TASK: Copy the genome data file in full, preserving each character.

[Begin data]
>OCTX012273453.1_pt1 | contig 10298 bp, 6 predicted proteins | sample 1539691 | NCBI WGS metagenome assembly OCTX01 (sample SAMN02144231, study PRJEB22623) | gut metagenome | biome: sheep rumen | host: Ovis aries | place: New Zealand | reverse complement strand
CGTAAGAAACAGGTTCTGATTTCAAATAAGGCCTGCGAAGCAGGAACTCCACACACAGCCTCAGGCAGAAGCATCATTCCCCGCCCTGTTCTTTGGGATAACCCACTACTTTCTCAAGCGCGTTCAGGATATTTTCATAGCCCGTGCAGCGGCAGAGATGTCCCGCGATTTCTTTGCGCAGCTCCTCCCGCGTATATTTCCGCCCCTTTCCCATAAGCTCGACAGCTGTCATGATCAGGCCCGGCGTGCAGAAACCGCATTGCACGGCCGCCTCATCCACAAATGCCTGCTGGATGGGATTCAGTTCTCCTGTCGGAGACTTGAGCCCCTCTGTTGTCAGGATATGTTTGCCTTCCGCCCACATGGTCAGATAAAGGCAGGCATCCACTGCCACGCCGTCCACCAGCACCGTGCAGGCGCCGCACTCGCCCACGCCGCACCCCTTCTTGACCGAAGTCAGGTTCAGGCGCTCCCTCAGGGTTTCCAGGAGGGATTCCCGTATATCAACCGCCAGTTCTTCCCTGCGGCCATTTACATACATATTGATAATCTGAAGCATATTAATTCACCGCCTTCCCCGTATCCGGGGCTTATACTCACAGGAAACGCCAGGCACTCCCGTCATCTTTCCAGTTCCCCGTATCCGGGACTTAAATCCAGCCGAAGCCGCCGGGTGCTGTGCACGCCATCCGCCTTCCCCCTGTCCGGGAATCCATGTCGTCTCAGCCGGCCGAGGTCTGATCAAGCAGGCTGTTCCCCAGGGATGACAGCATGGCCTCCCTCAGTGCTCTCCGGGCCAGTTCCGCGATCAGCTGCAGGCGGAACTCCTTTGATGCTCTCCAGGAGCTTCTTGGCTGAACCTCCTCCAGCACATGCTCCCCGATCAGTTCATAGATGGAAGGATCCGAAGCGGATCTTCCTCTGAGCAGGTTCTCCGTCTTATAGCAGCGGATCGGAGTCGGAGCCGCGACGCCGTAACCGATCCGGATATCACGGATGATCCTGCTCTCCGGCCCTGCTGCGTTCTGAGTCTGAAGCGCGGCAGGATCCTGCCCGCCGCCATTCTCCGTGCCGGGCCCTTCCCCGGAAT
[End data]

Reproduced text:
>OCTX012273453.1_pt1 | contig 10298 bp, 6 predicted proteins | sample 1539691 | NCBI WGS metagenome assembly OCTX01 (sample SAMN02144231, study PRJEB22623) | gut metagenome | biome: sheep rumen | host: Ovis aries | place: New Zealand | reverse complement strand
CGTAAGAAACAGGTTCTGATTTCAAATAAGGCCTGCGAAGCAGGAACTCCACACACAGCCTCAGGCAGAAGCATCATTCCCCGCCCTGTTCTTTGGGATAACCCACTACTTTCTCAAGCGCGTTCAGGATATTTTCATAGCCCGTGCAGCGGCAGAGATGTCCCGCGATTTCTTTGCGCAGCTCCTCCCGCGTATATTTCCGCCCCTTTCCCATAAGCTCGACAGCTGTCATGATCAGGCCCGGCGTGCAGAAACCGCATTGCACGGCCGCCTCATCCACAAATGCCTGCTGGATGGGATTCAGTTCTCCTGTCGGAGACTTGAGCCCCTCTGTTGTCAGGATATGTTTGCCTTCCGCCCACATGGTCAGATAAAGGCAGGCATCCACTGCCACGCCGTCCACCAGCACCGTGCAGGCGCCGCACTCGCCCACGCCGCACCCCTTCTTGACCGAAGTCAGGTTCAGGCGCTCCCTCAGGGTTTCCAGGAGGGATTCCCGTATATCAACCGCCAGTTCTTCCCTGCGGCCATTTACATACATATTGATAATCTGAAGCATATTAATTCACCGCCTTCCCCGTATCCGGGGCTTATACTCACAGGAAACGCCAGGCACTCCCGTCATCTTTCCAGTTCCCCGTATCCGGGACTTAAATCCAGCCGAAGCCGCCGGGTGCTGTGCACGCCATCCGCCTTCCCCCTGTCCGGGAATCCATGTCGTCTCAGCCGGCCGAGGTCTGATCAAGCAGGCTGTTCCCCAGGGATGACAGCATGGCCTCCCTCAGTGCTCTCCGGGCCAGTTCCGCGATCAGCTGCAGGCGGAACTCCTTTGATGCTCTCCAGGAGCTTCTTGGCTGAACCTCCTCCAGCACATGCTCCCCGATCAGTTCATAGATGGAAGGATCCGAAGCGGATCTTCCTCTGAGCAGGTTCTCCGTCTTATAGCAGCGGATCGGAGTCGGAGCCGCGACGCCGTAACCGATCCGGATATCACGGATGATCCTGCTCTCCGGCCCTGCTGCGTTCTGAGTCTGAAGCGCGGCAGGATCCTGCCCGCCGCCATTCTCCGTGCCGGGCCCTTCCCCGGAAT